Wednesday, August 22, 2007

Christ and Genesis

Every time I read Genesis, I am amazed with something new that had never seemed as exciting to me before. The account of Joseph was a tremendous blessing to me last week and further helped me to see the sovereignty of God over every detail of our lives.

Consider Joseph, sold into slavery by his own brothers. As we watch the story unfold it seems that all of the odds are against Joseph initially. He is despised and misunderstood by his brothers, falsely accused by Potiphar’s wife and then sent to languish in an Egyptian jail for no crime at all. But God had not left him. God had sent him away from his family, a family that was falling apart with immorality, deception, and dissension, in order to preserve the family of Israel and keep the Abrahamic covenant.

This part of Genesis includes, in my opinion, some of the sweetest accounts of God’s providence. It is fundamentally about the Gospel of Jesus Christ. God is here preserving a people for Himself, but He is showing Joseph as a type of Christ. Like the Christ to come, Joseph grew in favor with God and man (Genesis 39:21, Luke 2:52). Joseph was sent to an unknown place, enduring sorrow and hardship, in order to preserve and save the people of God. Christ was sent to a dying world, bearing shame and our sin, in order to bring ruined sinners to Himself.

So many of our stories are largely unwritten and we have no idea what the outcome will bring. Maybe God is not giving you exactly what you want right now, His purposes will still stand in your life. Maybe you are facing great uncertainty with direction in your life, God has not forgotten you. Just like in Joseph’s life our small frames are mere pieces in the much bigger picture of redemptive history. God is working all things out for our good, and His glory. Imagine the feelings Joseph must have had when he realized that his dreams were coming true years later. It is no wonder that he had to excuse himself on more than one occasion to weep. And when he finally reveals himself we read such an amazing verse of complete trust in the purposes of God:

“And now do not be distressed or angry with yourselves because you sold me here, for God sent me before you to preserve life.”

Only in Christ can we express, and believe, such things about the purposes of God. Like the Christ that his life is pointing to, he did not revile back when he was reviled. There is a trust that comes after weeks, months, or eve n years, of darkness that begin to show glimpses of light. Surely the disciples were distraught in the three days before Resurrection Sunday, but the conqueror arose victorious that by His death He may preserve life eternally.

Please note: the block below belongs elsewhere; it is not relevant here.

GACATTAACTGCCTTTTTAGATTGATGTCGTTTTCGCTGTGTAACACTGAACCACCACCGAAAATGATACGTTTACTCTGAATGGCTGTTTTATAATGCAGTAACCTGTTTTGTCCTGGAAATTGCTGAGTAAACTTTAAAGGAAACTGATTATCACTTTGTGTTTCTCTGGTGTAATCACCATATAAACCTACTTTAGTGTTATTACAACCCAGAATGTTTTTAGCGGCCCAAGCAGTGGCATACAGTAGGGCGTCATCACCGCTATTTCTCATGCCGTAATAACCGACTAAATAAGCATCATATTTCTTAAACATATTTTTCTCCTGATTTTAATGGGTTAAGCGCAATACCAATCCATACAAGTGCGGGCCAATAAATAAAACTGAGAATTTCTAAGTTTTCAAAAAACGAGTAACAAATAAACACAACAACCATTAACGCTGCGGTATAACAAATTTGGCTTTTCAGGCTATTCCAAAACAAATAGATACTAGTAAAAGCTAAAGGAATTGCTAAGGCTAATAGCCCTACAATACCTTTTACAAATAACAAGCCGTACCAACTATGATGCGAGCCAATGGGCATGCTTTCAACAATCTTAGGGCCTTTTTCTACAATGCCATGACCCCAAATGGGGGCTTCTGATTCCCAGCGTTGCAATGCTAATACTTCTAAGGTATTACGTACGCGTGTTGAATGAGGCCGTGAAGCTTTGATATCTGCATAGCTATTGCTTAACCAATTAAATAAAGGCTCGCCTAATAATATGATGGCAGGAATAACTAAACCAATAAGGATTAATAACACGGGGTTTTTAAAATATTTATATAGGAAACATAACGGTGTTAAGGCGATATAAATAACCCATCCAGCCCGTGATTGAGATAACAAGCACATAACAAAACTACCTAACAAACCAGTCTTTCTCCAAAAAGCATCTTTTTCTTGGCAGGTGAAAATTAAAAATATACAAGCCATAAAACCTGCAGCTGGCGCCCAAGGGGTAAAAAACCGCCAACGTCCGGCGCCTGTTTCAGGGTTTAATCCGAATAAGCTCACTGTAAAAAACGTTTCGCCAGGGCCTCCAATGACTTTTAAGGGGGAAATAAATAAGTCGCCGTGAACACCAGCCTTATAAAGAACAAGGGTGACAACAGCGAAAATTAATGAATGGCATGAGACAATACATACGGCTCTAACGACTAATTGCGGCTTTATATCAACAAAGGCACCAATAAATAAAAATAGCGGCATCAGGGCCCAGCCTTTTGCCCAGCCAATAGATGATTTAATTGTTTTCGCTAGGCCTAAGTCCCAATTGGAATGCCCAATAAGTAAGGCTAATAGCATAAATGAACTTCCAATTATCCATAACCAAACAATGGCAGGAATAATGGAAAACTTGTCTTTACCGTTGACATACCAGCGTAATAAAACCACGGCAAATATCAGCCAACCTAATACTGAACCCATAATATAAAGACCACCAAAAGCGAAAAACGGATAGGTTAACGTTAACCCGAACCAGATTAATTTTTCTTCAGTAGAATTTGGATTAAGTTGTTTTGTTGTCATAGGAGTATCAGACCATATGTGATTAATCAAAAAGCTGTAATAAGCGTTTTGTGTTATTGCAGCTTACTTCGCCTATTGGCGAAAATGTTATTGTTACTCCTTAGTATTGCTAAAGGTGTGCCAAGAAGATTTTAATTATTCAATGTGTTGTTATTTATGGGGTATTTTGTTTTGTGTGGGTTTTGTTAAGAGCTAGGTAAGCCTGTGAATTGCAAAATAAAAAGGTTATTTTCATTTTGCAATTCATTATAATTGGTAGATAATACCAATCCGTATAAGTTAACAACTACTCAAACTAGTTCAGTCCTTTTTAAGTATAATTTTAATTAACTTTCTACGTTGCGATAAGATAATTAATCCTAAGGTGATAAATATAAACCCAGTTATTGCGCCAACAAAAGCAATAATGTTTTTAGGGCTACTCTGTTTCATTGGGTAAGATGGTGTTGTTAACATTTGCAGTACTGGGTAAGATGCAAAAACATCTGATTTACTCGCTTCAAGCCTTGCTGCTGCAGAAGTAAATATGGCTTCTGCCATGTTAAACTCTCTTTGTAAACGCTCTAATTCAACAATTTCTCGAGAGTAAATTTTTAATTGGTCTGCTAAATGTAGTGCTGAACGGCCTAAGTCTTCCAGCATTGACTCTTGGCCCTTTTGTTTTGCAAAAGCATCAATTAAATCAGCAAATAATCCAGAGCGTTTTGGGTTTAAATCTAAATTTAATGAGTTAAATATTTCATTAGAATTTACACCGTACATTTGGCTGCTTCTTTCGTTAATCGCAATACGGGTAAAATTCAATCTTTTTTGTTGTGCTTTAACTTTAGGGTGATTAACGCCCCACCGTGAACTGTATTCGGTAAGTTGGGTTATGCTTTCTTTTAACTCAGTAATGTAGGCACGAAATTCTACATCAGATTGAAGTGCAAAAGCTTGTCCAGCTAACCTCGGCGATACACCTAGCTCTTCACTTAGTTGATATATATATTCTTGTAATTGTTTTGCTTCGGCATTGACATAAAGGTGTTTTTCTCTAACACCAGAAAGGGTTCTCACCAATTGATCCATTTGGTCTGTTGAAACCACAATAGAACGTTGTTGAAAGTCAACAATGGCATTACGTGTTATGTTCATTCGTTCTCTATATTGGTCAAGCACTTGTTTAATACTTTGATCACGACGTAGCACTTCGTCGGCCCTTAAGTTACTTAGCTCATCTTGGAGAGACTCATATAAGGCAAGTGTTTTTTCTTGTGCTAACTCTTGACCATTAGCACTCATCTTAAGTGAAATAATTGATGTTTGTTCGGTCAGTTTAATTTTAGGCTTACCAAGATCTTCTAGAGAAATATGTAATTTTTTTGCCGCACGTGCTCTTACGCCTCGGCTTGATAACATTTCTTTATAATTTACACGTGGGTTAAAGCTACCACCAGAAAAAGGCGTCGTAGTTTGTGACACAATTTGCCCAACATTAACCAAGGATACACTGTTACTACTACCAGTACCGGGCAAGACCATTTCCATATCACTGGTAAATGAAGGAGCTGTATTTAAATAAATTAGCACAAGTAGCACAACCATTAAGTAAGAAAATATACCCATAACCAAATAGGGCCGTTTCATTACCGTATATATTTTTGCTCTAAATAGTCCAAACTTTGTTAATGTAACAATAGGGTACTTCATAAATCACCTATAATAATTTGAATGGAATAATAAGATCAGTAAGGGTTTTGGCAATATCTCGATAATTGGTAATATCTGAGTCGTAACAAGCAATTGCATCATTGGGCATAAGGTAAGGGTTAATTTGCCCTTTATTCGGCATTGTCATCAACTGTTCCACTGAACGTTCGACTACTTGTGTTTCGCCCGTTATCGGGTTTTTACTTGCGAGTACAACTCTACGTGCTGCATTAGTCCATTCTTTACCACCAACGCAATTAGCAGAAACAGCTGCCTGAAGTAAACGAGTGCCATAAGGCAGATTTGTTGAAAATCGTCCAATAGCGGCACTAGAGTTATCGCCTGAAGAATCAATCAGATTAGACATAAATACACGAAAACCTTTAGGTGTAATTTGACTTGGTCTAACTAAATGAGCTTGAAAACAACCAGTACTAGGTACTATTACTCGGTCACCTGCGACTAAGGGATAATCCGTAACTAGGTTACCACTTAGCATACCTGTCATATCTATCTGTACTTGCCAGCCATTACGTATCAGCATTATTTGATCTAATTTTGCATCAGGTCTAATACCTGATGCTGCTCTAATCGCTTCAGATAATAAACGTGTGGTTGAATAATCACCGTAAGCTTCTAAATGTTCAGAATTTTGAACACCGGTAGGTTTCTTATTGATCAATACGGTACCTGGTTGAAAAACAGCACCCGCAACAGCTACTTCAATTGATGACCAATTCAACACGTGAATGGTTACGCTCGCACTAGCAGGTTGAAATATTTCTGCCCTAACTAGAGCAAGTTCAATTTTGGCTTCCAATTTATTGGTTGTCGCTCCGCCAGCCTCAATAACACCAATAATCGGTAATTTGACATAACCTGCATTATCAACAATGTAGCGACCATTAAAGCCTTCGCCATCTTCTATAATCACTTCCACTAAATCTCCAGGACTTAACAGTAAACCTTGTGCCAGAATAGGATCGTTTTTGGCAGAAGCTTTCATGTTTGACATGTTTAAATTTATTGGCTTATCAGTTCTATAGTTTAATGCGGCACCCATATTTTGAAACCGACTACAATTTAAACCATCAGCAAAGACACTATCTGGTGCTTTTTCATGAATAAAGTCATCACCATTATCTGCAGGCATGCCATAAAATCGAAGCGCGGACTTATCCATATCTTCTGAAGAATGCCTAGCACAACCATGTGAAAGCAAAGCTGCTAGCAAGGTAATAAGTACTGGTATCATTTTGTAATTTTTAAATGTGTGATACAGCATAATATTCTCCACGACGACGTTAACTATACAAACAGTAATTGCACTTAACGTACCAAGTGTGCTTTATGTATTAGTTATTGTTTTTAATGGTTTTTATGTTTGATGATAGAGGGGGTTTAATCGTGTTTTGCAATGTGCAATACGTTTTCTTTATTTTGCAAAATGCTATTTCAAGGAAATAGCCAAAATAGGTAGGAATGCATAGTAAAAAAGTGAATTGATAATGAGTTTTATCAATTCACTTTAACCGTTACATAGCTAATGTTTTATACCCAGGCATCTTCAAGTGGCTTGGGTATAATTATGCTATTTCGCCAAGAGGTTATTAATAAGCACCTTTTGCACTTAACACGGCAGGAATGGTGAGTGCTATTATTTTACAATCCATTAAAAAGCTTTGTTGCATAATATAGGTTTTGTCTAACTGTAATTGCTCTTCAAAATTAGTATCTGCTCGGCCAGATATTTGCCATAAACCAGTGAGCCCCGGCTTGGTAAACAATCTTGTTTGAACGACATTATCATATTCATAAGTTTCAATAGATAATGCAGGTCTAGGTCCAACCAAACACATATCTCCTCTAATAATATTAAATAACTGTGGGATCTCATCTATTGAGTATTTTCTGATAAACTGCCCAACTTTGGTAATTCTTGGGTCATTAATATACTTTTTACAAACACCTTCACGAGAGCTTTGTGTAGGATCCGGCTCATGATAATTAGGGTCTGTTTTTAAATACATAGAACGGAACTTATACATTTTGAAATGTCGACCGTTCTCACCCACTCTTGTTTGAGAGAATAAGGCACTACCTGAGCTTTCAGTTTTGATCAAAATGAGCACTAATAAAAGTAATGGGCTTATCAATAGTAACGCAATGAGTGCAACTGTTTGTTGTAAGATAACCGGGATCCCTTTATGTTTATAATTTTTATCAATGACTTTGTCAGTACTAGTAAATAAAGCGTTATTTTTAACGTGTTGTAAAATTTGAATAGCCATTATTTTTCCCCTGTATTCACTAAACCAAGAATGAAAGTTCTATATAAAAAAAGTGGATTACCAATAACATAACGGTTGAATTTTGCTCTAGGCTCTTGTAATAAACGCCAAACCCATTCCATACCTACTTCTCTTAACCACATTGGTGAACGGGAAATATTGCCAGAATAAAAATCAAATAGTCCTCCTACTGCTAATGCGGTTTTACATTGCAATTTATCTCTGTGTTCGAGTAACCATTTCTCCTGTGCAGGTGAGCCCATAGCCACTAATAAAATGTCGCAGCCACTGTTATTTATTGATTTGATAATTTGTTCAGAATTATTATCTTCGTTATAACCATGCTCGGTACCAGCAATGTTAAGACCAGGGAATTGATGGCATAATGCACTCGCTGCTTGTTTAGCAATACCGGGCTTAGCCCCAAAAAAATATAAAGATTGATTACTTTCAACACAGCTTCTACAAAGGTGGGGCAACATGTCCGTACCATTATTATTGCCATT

Joseph preserved the life of his immediate family, but like every person (with the exception of one) in the book of Genesis, he too died and was no more. And every other leader in the Old Testament died too, until the Man came, who conquered sin and death for those who are found in Him. Trust in His purposes this day, dear Christian. They are far more perfect than we could ever imagine. And He never forgets His children.

1 comment:

debt said...

What a great reminder of the faithfulness of our God!! We were just talking about Joseph with Micah and all he endured as a young man. I know the text does not shed alot of light on all that Joseph was feeling or struggling with during his unjust captivity and false accusation, but you do see his trust in God throughout, by his response to his brothers. I can only imagine that he spent many a night praying and wrestling with God over how his life had turned out, but at the same time, he submitted to God's will and rested in Him. We do not always see what God is doing, but He is doing something in the midst of our cloudy times. I need that reminder often. Thanks for sharing it.